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Like this Movie? The Social Network Review

Why would you go see a movie about Facebook? Well, if you like movies of any kind, The Social Network is not just any movie when compared to the movie releases of 2010: The Losers, Vampires Suck, and The Last Airbender to name a few.

The Social Network is a movie about Facebook, and understandably, you probably could care less about the origins of Facebook. You are probably either addicted to Facebook, don’t care about it, or hate it. However, when you combine the story of Facebook up with the talents of director David Fincher and screenwriter Aaron Sorkin, the product is a fairly decently exhilarating ride through the lives of the creators of Facebook.

Mark Zuckerberg (Jesse Eisenberg) is portrayed as a Harvard student who rants on the internet and thinks about creating a website that will compare girls with farm animals to see who is hotter after his girlfriend breaks up with him. Eduardo Saverin (Andrew Garfield) is Zuckerberg’s best and perhaps  only friend. However, as you may have heard, Facebook went through some difficult lawsuits and relationship break ups a few years ago–ooh, Silicon Valley gossip, where’s Gossip Girl?

So while the plot of The Social Network is mildly interesting, it wasn’t enough to draw the masses with their money into theaters. However, the true jewel behind The Social Network is among its direction, screenplay, and editing.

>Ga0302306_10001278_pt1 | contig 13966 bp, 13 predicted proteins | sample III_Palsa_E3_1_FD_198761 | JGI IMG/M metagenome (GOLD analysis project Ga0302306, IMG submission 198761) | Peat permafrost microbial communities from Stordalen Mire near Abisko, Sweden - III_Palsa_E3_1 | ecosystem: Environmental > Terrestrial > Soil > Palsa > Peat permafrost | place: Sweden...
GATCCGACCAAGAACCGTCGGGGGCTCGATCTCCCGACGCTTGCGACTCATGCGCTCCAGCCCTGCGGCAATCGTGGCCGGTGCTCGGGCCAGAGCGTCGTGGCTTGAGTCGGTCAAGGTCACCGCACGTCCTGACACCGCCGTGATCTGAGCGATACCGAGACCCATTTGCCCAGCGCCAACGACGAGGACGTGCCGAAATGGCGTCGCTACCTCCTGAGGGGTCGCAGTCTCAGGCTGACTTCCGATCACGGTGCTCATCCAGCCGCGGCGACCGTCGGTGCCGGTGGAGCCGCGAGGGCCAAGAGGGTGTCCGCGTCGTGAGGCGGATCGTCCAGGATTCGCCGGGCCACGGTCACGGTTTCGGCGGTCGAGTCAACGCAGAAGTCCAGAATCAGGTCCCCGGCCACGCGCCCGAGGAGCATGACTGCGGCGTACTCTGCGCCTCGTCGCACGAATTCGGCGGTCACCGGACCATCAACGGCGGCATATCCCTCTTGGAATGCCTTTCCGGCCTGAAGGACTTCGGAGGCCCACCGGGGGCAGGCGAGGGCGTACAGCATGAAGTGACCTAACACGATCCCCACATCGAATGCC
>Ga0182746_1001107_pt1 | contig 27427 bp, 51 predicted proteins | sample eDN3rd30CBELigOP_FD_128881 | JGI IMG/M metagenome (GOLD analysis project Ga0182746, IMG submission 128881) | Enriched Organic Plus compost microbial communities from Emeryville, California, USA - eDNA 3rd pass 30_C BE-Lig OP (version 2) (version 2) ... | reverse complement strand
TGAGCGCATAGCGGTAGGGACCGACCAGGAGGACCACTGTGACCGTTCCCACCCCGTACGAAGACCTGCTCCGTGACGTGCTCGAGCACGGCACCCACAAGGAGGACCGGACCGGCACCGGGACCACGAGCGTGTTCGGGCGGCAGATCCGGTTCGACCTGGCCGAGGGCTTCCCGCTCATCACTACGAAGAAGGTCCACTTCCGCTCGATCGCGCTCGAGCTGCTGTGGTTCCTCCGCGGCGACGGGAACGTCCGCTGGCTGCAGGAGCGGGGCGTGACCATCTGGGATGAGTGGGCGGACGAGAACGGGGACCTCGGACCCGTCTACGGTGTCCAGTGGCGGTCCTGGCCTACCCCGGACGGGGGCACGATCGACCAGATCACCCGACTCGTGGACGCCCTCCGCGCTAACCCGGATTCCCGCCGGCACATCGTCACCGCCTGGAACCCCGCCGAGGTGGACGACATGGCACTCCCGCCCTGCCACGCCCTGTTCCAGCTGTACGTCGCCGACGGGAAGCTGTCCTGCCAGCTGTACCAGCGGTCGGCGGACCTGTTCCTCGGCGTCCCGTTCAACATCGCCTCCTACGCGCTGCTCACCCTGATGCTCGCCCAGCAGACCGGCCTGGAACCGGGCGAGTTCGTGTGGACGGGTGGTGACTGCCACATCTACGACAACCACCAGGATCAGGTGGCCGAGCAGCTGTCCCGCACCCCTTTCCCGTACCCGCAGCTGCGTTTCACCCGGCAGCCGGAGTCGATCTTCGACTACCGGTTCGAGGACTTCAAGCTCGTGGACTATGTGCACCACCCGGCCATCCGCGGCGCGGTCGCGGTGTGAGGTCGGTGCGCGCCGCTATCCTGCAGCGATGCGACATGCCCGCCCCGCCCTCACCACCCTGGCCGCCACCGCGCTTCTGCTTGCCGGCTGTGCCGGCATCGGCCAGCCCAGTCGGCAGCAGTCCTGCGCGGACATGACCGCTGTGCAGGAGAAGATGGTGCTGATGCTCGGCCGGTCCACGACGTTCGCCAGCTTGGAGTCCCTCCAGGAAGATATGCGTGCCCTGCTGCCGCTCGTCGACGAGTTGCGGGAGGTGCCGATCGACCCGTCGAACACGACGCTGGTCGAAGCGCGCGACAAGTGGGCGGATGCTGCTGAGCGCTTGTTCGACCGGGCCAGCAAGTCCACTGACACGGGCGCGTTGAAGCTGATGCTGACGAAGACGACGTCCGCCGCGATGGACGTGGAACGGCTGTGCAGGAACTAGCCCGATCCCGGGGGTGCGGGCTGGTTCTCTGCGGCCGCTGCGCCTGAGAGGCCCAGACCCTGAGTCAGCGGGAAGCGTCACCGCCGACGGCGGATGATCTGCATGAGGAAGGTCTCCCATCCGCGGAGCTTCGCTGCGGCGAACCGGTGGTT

David Fincher’s portrayal of the Silicon Valley fast life led by Sean Parker (Justin Timberlake), Napster phenomenon, is seductive. Scenes of high-rolling nightclubs are shown in tandem with the academic life of Harvard and the impersonal meeting rooms of law offices.

But the cinematography isn’t that special; it is the speed of the screenplay and the crisp editing that wins this film. Bullet dialogue right off the bat and characters that come to life before you know it is what makes The Social Network special. The emotions of The Social Network are played out as if Chopin is stringing out another masterpiece on the piano. The flow of The Social Network seems so effortless, the acting so natural, that it makes The Social Network so encompassing and entertaining.

Before you know it, you find yourself sympathizing with a character you would simply not sympathize with. Even when you know what is coming, the force that Fincher throttles the conflict with is breathtaking.

Director David Fincher has declared his art. While The Curious Case of Benjamin Button was a little too slow for my taste, The Social Network is the complete opposite and one heck of a ride you don’t want to miss.

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